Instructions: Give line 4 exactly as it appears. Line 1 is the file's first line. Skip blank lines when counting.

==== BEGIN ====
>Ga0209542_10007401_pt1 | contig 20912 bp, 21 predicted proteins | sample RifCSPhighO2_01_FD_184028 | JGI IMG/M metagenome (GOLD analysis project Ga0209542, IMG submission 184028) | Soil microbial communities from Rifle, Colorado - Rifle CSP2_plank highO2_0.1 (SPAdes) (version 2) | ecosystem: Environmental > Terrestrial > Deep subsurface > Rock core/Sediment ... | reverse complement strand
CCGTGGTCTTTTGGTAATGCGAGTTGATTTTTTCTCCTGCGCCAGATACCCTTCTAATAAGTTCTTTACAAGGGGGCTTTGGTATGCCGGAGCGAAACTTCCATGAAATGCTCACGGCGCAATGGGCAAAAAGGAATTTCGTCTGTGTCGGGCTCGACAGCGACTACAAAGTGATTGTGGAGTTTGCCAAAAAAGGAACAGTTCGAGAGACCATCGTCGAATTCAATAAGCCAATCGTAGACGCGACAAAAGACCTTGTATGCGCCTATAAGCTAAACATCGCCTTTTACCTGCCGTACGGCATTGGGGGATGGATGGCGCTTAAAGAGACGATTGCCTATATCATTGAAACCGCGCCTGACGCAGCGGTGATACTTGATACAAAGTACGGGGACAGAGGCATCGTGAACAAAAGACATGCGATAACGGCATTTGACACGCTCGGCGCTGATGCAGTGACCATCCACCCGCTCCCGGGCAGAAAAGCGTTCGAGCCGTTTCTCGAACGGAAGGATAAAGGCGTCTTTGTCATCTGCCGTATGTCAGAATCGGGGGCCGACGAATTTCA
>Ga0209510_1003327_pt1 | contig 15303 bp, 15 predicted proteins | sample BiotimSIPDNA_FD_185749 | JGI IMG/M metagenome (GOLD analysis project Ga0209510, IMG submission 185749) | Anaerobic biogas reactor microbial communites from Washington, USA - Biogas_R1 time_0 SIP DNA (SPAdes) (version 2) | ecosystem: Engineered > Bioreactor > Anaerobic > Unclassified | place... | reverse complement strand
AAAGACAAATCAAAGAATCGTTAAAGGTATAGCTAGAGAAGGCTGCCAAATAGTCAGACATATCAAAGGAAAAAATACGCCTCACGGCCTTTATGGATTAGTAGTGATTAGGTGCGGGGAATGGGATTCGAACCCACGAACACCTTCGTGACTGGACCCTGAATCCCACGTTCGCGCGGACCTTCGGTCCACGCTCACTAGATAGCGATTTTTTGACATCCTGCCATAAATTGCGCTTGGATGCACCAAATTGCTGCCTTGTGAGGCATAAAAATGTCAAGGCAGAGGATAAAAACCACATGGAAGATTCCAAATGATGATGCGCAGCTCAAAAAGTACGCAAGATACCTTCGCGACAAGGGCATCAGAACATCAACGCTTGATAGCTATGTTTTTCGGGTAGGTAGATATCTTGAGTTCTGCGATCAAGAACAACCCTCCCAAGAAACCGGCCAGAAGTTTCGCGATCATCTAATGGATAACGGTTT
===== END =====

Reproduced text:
AAAGACAAATCAAAGAATCGTTAAAGGTATAGCTAGAGAAGGCTGCCAAATAGTCAGACATATCAAAGGAAAAAATACGCCTCACGGCCTTTATGGATTAGTAGTGATTAGGTGCGGGGAATGGGATTCGAACCCACGAACACCTTCGTGACTGGACCCTGAATCCCACGTTCGCGCGGACCTTCGGTCCACGCTCACTAGATAGCGATTTTTTGACATCCTGCCATAAATTGCGCTTGGATGCACCAAATTGCTGCCTTGTGAGGCATAAAAATGTCAAGGCAGAGGATAAAAACCACATGGAAGATTCCAAATGATGATGCGCAGCTCAAAAAGTACGCAAGATACCTTCGCGACAAGGGCATCAGAACATCAACGCTTGATAGCTATGTTTTTCGGGTAGGTAGATATCTTGAGTTCTGCGATCAAGAACAACCCTCCCAAGAAACCGGCCAGAAGTTTCGCGATCATCTAATGGATAACGGTTT